TCM’s claims of being ‘natural’ are highly appealing in country where everything from dumplings to baby milk can be toxic

The new Communist government of 1949 retained this legal structure, even though Chairman Mao had no time for Chinese medicine, dismissing its practitioners as ‘circus entertainers, snake-oil salesmen or street hawkers’. Yet in a country devastated by war and badly short on doctors of any kind, the vast numbers of traditional healers, and the institutions and regulations already in place to manage them, were a valuable resource. It was the Communist government that coined the term TCM, formally founding the State Administration of Traditional Chinese Medicine in 1954, and establishing many new TCM universities and institutions in the next few years, where TCM was formally stripped of its most obvious ‘superstitious’ elements, such as astrology and phrenology. The relentless drumbeat was on ‘scientification’ — the belief that the huge range of traditional practices could be systematised into an alternative national theory to ‘Western medicine’, or even integrated into broader medical theory.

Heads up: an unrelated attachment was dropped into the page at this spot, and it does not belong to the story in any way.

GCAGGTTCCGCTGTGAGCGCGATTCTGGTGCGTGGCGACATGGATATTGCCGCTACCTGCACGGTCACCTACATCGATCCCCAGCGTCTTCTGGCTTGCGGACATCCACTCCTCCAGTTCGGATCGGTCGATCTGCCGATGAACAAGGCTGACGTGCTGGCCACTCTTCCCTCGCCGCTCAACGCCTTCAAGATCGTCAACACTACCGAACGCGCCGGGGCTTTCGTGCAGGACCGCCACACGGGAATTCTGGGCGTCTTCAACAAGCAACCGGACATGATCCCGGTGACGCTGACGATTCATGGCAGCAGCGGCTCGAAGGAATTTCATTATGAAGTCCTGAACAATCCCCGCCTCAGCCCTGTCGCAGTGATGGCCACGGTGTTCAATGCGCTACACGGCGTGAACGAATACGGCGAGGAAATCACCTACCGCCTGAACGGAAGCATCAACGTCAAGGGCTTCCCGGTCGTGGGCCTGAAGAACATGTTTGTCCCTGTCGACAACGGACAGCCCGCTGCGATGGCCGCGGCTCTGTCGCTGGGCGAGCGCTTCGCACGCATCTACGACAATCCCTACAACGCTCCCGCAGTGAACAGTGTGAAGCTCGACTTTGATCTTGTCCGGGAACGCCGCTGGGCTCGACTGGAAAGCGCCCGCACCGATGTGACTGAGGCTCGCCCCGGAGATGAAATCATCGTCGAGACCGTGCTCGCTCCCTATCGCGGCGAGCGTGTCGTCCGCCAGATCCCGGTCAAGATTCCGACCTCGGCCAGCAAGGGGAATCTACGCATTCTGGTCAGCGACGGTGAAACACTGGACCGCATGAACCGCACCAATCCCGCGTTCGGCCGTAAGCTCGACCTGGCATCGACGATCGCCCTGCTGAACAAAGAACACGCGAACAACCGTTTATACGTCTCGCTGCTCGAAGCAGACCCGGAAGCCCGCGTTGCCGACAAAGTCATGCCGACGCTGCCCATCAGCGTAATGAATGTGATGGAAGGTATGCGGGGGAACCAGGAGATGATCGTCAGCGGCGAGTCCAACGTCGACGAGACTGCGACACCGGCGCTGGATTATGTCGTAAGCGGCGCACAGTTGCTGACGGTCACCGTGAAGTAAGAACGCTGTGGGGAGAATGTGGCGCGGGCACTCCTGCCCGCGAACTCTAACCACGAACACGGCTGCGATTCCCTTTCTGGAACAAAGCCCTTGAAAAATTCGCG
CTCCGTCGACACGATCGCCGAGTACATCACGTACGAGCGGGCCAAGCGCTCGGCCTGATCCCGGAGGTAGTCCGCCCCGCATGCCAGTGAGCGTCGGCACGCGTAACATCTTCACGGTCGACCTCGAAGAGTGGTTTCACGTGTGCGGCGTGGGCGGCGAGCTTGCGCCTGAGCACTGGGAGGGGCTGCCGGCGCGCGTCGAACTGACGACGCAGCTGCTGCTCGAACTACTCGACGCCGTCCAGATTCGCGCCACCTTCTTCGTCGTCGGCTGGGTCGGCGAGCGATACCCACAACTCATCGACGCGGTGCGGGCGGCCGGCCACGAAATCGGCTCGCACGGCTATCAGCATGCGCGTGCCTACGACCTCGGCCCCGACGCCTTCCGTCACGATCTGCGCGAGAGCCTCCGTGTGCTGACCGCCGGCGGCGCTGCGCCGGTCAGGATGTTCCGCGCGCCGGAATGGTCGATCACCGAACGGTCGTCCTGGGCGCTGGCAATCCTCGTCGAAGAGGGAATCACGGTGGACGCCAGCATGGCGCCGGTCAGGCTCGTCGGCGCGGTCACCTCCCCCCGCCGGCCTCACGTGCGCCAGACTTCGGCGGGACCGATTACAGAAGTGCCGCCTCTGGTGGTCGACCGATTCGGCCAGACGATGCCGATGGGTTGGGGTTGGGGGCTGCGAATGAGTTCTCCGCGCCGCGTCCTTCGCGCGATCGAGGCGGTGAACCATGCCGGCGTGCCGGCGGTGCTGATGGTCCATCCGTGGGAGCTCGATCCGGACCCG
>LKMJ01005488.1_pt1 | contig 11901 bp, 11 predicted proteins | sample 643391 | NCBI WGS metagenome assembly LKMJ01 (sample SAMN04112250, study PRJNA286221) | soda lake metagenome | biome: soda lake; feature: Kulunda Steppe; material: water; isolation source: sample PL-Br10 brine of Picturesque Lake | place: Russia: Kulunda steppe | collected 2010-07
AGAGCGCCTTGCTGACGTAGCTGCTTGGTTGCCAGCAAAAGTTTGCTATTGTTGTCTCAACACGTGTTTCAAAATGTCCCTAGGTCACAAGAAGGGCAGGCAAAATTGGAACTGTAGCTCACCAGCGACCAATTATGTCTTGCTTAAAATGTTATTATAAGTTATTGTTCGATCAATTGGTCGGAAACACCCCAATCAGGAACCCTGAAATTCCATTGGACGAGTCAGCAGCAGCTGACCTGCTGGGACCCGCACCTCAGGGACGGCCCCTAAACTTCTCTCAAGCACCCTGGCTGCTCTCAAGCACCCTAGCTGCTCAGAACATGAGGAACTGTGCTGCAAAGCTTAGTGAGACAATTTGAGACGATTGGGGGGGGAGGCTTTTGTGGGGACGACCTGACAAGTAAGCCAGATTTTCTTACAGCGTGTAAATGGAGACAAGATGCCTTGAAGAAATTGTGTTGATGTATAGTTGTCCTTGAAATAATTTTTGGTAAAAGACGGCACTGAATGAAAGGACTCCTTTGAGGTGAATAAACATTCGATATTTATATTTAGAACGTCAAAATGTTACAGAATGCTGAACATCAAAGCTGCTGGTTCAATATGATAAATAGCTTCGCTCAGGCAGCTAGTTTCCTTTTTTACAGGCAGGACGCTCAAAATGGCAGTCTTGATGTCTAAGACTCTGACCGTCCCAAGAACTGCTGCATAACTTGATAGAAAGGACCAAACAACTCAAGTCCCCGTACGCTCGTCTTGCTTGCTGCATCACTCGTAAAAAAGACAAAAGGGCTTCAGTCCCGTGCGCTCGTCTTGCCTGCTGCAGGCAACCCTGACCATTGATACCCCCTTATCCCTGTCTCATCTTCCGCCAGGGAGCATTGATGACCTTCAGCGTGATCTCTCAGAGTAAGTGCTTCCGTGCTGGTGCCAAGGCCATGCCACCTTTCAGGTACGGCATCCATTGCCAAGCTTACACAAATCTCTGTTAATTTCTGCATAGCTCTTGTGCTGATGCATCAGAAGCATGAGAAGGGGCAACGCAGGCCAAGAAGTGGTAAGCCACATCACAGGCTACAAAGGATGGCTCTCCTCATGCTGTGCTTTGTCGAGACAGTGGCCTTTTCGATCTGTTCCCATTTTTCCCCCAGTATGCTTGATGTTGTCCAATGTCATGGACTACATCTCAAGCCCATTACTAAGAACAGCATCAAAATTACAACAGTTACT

Institutionalisation allowed TCM to survive the Cultural Revolution, and the earlier purges of traditional culture. At a time when virtually every other traditional practice — from religion to music to literature — was being consigned to the bonfires, TCM practitioners had some ideological and governmental shelter. Itinerant or independent practitioners outside of the umbrella of the SATCM were still humiliated and imprisoned, as were famous professors tainted by their pre-revolutionary practice. And TCM universities, like all other schools and universities, were closed for 10 years from 1966 to leave students free to take part in the ‘revolutionary struggle’. But by de-emphasising the ‘tradition’ part and emphasising its ‘Chinese-ness’, the advocates of TCM were able to tap into the enthusiasm for ‘people’s science’ and weather the storm.